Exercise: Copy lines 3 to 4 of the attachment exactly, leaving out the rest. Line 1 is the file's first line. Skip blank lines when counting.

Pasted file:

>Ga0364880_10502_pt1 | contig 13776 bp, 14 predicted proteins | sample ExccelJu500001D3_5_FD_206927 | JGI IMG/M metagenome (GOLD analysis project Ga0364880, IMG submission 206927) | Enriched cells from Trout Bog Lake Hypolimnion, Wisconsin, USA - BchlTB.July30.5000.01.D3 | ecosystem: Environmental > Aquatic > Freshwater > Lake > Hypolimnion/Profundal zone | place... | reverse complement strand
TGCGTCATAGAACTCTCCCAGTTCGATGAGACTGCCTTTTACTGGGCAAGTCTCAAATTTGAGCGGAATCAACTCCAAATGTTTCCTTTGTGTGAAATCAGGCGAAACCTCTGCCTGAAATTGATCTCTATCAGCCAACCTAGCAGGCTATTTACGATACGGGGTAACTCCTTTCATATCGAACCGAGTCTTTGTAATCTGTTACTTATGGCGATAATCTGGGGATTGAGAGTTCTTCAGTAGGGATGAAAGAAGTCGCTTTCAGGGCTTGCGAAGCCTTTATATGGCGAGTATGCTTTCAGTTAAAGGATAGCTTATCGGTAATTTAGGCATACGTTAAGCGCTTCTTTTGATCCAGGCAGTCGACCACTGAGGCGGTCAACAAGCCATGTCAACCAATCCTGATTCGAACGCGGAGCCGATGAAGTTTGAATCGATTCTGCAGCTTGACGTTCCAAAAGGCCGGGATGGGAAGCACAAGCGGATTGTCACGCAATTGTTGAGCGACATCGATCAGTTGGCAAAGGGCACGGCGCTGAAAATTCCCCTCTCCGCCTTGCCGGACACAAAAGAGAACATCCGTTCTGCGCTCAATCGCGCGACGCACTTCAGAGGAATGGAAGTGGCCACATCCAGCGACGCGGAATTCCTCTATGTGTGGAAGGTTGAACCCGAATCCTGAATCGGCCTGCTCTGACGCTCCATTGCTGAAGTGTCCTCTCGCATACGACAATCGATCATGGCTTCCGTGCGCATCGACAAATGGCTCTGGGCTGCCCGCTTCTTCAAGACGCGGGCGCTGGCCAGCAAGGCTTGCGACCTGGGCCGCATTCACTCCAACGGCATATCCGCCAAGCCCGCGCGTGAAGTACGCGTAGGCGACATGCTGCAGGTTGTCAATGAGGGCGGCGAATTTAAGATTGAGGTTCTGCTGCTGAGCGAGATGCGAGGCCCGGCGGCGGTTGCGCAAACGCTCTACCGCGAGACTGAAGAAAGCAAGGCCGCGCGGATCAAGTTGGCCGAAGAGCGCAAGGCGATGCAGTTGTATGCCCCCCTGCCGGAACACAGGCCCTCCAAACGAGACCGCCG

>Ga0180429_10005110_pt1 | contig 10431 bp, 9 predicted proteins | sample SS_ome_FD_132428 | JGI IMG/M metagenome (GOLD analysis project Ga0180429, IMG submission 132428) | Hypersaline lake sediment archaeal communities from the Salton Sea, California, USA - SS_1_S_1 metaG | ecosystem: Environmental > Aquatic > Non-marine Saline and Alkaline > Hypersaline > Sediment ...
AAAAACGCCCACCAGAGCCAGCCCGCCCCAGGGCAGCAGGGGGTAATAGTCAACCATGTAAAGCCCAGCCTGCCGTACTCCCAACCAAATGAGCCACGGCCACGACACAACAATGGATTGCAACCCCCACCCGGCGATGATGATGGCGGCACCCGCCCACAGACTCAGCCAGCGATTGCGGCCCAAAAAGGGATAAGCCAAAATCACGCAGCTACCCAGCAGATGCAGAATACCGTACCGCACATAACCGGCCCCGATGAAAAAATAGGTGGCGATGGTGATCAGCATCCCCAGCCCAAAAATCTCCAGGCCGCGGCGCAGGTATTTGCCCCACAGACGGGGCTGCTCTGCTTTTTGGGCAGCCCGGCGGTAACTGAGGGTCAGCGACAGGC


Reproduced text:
>Ga0180429_10005110_pt1 | contig 10431 bp, 9 predicted proteins | sample SS_ome_FD_132428 | JGI IMG/M metagenome (GOLD analysis project Ga0180429, IMG submission 132428) | Hypersaline lake sediment archaeal communities from the Salton Sea, California, USA - SS_1_S_1 metaG | ecosystem: Environmental > Aquatic > Non-marine Saline and Alkaline > Hypersaline > Sediment ...
AAAAACGCCCACCAGAGCCAGCCCGCCCCAGGGCAGCAGGGGGTAATAGTCAACCATGTAAAGCCCAGCCTGCCGTACTCCCAACCAAATGAGCCACGGCCACGACACAACAATGGATTGCAACCCCCACCCGGCGATGATGATGGCGGCACCCGCCCACAGACTCAGCCAGCGATTGCGGCCCAAAAAGGGATAAGCCAAAATCACGCAGCTACCCAGCAGATGCAGAATACCGTACCGCACATAACCGGCCCCGATGAAAAAATAGGTGGCGATGGTGATCAGCATCCCCAGCCCAAAAATCTCCAGGCCGCGGCGCAGGTATTTGCCCCACAGACGGGGCTGCTCTGCTTTTTGGGCAGCCCGGCGGTAACTGAGGGTCAGCGACAGGC